Eve’s world was torn apart three years ago when the love of her life Ethan walked out on her. But now she has a new boyfriend in safe and sensible Joe, a cosy new flat, and she’s on the verge of opening her dream café. Things finally seem to be falling into place.
When Joe begs Eve to take part in a supper club competition for a local newspaper where he’s trying to get a job, she plans an elaborate dinner for her mystery guests who are arriving in just 24 hours.
But, as she adds the finishing touches to her hastily planned menu, the first of her mystery guests arrives and gives her the shock of her life… On the doorstep stands Ethan – the man with the most beautiful eyes she has ever seen, and the man she has spent three years trying to forget.
As her past life comes crashing into her perfect new one, she’s sent into a spin. How will she get through all three courses with the man who broke her heart sitting across the table? And how does she feel about Ethan three years on?
As the Saturday Supper Club gets under way, Eve has no idea what to think now Ethan has walked back into her life. Who will win the competition? And who will ultimately win Eve’s heart?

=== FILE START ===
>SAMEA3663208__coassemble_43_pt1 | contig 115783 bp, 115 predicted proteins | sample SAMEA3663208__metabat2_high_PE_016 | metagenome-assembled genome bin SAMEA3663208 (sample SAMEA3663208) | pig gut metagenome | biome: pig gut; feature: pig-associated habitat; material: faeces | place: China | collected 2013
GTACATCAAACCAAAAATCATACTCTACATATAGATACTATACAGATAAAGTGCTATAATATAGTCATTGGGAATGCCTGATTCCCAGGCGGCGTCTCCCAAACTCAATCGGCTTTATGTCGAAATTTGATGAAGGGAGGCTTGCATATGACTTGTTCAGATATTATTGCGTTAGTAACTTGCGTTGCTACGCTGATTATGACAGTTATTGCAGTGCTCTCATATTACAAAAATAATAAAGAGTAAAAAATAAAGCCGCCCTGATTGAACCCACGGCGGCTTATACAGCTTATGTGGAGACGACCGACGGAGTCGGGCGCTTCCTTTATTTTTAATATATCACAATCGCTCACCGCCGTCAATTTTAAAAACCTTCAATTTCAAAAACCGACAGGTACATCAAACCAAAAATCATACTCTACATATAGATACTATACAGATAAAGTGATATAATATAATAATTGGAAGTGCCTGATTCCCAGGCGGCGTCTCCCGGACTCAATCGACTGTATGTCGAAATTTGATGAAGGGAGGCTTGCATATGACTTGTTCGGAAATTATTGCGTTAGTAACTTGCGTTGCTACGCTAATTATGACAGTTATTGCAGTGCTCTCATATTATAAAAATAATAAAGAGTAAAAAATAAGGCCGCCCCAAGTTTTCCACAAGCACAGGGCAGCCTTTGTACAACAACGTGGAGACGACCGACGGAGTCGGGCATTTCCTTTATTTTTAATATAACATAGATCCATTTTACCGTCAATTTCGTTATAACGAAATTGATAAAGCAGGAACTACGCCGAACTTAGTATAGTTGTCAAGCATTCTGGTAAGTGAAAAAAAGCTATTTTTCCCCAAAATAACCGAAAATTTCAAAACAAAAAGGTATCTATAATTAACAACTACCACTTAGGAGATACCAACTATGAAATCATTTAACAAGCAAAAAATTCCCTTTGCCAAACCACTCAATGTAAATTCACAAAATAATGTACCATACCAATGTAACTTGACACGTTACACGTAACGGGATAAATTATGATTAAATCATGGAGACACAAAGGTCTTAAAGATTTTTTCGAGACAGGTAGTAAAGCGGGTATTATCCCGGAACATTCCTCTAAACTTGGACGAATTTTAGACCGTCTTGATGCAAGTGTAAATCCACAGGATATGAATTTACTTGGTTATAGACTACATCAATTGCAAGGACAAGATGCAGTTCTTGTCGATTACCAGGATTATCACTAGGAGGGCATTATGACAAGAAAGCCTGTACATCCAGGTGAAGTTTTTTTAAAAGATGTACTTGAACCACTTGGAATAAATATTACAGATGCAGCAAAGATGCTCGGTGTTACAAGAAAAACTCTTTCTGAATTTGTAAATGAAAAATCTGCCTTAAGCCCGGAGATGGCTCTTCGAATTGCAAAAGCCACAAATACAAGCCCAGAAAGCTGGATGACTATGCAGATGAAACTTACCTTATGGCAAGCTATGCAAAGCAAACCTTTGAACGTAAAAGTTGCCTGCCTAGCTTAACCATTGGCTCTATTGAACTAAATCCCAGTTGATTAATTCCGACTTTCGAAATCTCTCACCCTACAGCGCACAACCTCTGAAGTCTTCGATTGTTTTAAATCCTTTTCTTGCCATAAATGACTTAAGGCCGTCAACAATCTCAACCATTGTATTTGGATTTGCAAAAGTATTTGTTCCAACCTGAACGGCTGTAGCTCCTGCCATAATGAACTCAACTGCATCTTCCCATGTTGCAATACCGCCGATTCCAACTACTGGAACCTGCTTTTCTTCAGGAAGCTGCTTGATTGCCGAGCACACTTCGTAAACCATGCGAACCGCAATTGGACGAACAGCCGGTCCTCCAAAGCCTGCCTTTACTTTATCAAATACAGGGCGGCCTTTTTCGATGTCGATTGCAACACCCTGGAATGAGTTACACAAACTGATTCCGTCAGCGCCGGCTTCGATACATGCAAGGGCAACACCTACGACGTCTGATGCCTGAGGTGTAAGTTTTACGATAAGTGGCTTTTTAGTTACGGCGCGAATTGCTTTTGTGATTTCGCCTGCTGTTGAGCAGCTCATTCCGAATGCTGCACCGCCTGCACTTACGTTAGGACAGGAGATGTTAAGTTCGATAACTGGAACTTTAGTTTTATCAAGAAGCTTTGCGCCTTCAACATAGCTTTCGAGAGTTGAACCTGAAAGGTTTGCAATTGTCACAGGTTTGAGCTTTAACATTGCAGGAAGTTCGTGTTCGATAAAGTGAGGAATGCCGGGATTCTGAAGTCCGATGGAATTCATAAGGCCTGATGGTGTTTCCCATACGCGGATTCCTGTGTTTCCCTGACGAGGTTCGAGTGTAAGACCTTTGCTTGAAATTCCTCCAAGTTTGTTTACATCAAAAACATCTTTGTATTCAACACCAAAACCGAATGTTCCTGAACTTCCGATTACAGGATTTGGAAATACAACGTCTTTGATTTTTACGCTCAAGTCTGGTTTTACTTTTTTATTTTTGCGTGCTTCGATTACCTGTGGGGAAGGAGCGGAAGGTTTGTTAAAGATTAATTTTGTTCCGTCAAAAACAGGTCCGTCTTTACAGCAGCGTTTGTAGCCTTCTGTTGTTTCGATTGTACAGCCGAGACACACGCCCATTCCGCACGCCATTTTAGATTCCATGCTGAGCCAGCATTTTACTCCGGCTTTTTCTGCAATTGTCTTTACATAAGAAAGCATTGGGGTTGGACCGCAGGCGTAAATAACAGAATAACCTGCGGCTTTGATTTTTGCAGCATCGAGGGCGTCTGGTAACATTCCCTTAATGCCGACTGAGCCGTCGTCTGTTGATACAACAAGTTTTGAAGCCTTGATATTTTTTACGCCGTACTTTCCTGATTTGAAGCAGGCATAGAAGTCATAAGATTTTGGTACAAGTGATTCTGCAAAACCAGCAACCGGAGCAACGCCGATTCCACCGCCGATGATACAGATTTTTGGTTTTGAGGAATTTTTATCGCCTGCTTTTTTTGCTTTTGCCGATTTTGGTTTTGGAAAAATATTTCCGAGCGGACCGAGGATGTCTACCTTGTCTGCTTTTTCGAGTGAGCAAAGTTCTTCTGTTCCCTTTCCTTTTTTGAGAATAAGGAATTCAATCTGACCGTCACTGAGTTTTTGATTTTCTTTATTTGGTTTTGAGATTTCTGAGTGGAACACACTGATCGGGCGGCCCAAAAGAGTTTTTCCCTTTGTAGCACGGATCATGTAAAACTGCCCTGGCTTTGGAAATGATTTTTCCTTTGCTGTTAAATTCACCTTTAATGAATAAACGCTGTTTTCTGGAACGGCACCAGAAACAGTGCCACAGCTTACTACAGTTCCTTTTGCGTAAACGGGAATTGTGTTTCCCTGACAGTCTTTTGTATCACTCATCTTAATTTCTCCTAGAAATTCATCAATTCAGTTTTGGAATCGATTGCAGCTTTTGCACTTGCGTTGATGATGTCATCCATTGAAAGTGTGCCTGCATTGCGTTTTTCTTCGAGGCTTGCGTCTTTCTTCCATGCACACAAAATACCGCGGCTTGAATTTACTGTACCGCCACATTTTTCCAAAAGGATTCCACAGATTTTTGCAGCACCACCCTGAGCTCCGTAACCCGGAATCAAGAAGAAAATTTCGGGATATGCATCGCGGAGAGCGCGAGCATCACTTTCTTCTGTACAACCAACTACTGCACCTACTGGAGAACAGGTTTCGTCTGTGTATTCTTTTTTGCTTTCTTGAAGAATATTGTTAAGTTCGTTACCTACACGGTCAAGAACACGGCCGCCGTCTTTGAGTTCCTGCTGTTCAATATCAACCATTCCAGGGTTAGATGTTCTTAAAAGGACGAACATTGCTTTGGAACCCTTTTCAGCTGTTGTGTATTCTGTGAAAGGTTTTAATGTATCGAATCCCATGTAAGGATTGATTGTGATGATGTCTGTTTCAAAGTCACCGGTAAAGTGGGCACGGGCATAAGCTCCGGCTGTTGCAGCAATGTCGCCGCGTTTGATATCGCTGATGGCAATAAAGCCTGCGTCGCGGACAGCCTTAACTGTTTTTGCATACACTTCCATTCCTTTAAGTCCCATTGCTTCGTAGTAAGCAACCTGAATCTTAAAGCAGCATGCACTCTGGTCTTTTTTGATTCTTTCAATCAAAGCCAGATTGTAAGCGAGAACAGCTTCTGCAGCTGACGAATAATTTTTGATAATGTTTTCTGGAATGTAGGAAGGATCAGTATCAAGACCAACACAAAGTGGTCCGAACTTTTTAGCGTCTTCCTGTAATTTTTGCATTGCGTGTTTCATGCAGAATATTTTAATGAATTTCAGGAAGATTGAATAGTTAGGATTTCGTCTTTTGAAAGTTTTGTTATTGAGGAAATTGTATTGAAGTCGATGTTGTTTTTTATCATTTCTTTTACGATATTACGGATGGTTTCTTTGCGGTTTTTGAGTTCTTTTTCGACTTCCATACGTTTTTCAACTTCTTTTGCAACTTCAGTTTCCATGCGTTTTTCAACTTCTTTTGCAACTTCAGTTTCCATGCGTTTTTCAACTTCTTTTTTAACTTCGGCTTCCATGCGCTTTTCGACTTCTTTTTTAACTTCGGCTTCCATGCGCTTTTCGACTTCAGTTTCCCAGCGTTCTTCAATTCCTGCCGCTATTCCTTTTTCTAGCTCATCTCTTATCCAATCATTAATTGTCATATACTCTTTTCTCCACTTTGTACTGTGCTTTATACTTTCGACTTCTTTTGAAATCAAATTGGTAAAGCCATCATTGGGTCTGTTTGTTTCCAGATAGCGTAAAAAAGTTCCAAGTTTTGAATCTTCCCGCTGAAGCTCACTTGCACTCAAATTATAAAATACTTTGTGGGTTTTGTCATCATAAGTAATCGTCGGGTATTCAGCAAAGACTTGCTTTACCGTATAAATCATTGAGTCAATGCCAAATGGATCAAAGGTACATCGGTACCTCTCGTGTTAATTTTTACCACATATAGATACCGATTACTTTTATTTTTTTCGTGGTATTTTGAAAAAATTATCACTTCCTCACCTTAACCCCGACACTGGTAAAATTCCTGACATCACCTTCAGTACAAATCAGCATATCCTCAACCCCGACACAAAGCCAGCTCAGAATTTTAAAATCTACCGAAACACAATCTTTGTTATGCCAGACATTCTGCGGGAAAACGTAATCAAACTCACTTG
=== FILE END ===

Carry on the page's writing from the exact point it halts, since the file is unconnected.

The Bottom Line: I have to say, when a book is advertised as “An absolutely heartwarming romantic read” I expect something far, far, far different than what I found between the covers of this book. In truth, I expected to find a book populated by worthy and wonderful characters worthy of rooting for and supporting in their endeavors. What I found was a cast of characters with no redeeming qualities between the lot of them. There isn’t a character in this book that is at all likeable or even remotely sympathetic. In fact, every character in this book, to one degree or another is remarkably selfish, self-centered, and generally wretched. I even found myself disliking the “victims” in this story. I stuck with this book from start to finish in the hopes there would be a radical change in character and/or personality, but alas, I was thoroughly disappointed. From a technical perspective, I can’t make any complaints or comments, but I also can’t rely on the technical bits alone to be a reason to recommend a book.